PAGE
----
Staying on the Ball: Are Fitballs a Good Idea at Work?

The inflatable exercise ball phenomenon as a replacement for the clunky office chair gained traction due to its fashionable Pilates-like core-strengthening component. Several years on, what is the impact of 8 hours on the orb?

For people in the corporate sector who clock on the daily 9-to-5, the hype around unconventional workstations has grown due to the emerging importance of employee health and WHS (Work Health & Safety) standards.

Standing desks alone have been responsible for a sizeable shift in the way staff and management view their office.

Yet, there is one piece of workplace ‘furniture’ that fitness fanatics have been embracing since the early noughties – the exercise ball.

The idea of replacing your trusty swivel chair with a swiss ball may have been bouncing around in your head for a while, with good intention. Fans of the fitball claim their ability to engage your core while you hammer away at the keyboard is akin to fitting in an ab workout without having to visit the gym.

All-too brief bonus

Indeed, the effort required to stabilise yourself on the inflatable sphere does, in theory, sound like a genius way to improve balance and promote perfect posture, while burning calories. 

You can torch just over 4 calories per hour sitting on an exercise ball. 

However, this is only when you’re sitting in the correct position, which takes focus and can therefore lead to employee fatigue and lack of concentration. Studies have shown most people can only hold the ideal posture for 20 minutes at a time.

Under professional guidance by a qualified instructor or health professional, gym balls can be used for physical rehabilitation, according to a statement from WorkSafe Victoria, however, only if used correctly. 

Thrown a curve ball

There have been a number of clinical studies conducted on swiss balls, and despite the mild calorie-burning bonus, the results spell disappointment for employers who’ve plundered the nearest sporting outlet for their office fit out.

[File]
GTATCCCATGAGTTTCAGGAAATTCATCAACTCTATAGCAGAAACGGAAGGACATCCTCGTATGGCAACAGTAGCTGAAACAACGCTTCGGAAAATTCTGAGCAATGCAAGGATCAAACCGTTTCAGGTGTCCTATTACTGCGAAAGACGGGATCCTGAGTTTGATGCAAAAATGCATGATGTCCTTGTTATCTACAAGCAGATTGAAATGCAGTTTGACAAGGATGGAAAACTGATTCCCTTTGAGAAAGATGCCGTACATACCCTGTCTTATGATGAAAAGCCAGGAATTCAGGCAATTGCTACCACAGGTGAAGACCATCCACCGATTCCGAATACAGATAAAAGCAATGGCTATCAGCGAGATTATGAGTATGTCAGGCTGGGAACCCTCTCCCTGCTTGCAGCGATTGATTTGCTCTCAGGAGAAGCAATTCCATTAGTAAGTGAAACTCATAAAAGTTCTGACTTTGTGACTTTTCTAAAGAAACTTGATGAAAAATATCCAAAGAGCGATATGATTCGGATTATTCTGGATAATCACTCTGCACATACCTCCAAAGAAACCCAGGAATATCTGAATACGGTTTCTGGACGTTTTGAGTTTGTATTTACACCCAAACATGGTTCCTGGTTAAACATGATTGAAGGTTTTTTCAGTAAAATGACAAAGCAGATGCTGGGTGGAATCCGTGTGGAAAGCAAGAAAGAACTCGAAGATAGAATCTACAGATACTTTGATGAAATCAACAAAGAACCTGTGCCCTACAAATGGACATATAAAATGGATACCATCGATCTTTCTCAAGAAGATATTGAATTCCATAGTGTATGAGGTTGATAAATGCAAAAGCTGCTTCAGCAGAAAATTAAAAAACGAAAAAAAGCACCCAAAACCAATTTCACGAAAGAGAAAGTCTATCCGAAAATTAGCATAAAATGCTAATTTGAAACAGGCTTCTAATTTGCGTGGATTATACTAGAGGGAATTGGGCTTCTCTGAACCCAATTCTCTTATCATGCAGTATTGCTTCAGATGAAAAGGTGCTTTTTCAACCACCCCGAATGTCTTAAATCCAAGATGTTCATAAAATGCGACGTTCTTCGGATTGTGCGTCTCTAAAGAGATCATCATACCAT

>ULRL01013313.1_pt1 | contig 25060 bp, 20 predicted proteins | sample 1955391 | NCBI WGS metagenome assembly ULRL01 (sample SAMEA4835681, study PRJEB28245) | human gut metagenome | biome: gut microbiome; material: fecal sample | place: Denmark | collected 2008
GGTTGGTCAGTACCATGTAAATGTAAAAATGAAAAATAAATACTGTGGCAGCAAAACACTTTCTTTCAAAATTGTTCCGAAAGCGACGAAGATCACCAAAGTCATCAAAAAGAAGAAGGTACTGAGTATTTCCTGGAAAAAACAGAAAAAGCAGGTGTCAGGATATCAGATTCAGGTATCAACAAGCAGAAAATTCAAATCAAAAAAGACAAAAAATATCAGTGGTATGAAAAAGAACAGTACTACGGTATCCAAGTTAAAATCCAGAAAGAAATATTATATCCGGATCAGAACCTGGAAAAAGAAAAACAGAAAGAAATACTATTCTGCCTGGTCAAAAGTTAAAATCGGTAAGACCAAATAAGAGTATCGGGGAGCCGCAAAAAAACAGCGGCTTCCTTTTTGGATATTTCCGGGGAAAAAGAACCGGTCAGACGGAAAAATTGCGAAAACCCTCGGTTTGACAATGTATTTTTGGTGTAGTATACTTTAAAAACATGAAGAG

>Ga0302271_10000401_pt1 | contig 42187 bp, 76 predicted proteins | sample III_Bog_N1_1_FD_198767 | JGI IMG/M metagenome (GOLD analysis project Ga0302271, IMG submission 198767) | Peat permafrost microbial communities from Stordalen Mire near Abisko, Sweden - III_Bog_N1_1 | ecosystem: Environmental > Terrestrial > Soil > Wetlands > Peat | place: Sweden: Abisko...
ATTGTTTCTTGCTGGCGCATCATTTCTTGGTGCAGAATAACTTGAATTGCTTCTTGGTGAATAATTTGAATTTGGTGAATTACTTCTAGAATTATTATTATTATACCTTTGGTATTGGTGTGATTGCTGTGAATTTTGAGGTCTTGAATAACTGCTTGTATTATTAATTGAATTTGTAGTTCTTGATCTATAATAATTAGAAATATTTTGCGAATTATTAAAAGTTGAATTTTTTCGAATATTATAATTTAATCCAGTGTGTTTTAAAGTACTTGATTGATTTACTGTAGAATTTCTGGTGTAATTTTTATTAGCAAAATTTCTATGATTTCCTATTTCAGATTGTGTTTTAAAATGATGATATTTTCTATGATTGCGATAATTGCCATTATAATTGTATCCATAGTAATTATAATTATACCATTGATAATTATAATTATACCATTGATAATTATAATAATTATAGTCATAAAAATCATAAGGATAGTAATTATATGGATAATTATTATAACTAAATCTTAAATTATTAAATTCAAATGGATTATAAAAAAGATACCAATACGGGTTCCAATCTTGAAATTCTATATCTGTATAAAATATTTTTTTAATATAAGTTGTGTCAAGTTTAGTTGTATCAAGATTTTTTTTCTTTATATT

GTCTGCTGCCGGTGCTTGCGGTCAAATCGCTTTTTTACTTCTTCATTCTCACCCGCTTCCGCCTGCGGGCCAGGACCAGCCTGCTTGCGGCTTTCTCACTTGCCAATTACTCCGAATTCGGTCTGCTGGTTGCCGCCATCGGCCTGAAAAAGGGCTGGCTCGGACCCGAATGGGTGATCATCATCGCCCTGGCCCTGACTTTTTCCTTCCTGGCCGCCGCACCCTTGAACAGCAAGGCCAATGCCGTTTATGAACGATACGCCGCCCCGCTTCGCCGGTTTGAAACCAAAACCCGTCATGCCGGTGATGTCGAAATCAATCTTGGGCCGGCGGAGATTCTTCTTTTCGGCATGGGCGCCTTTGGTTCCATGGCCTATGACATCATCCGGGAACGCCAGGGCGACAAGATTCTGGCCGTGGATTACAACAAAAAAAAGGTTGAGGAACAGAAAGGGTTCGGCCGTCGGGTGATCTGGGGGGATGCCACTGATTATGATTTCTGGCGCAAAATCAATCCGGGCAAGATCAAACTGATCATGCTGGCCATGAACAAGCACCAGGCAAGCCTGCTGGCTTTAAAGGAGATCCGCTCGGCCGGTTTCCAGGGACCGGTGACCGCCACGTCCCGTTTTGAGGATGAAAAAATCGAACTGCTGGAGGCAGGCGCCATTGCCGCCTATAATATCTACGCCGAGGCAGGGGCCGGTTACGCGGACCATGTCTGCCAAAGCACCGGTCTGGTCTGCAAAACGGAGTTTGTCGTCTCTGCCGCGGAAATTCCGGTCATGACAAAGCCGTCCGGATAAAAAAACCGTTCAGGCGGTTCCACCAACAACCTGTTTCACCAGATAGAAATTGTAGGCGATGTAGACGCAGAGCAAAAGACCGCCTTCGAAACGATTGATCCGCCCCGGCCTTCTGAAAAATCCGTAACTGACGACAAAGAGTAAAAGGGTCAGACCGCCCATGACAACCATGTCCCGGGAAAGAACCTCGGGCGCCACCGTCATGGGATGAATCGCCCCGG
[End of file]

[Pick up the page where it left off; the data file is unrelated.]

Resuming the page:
Unfortunately, the reality of 8 hours of ball-sitting bursts that bubble, with increased soft tissue strain due to the lack of arm and back rests, which help to help lower tension on the neck, shoulders, arms and wrists.

After observing the daily use of fitness balls for a group of men and women, one 2006 study concluded they offered no long-term improvements in posture. Rather, they decreased the comfort of the worker using it. 

An expert opinion

“Providing fitness balls in a workplace may place the employer at risk of introducing a hazard,” a statement from WorkSafe Victoria warned.

In fact, there are a number of safety issues the balls may introduce to the office environment, including the inability to swivel and the balance risks associated with getting on and off the ball. There’s also the harm they could cause if they roll away from desks and become obstacles for other staff members.

There are alternatives within the practical workspace that will help staff avoid the pitfalls associated with prolonged sitting, which include moving around more and having your workstation assessed by a WHS specialist.

While taking frequent breaks to stand and stretch offers substantial relief from a sedentary job, the importance of the right ergonomic set-up cannot be overstated. 

If you’re considering introducing exercise balls at work, even in your relaxation zones, talk to your local ergonomic professionals to create an environment that is safe, comfortable, and doesn’t do away with the occasional office chair race. 

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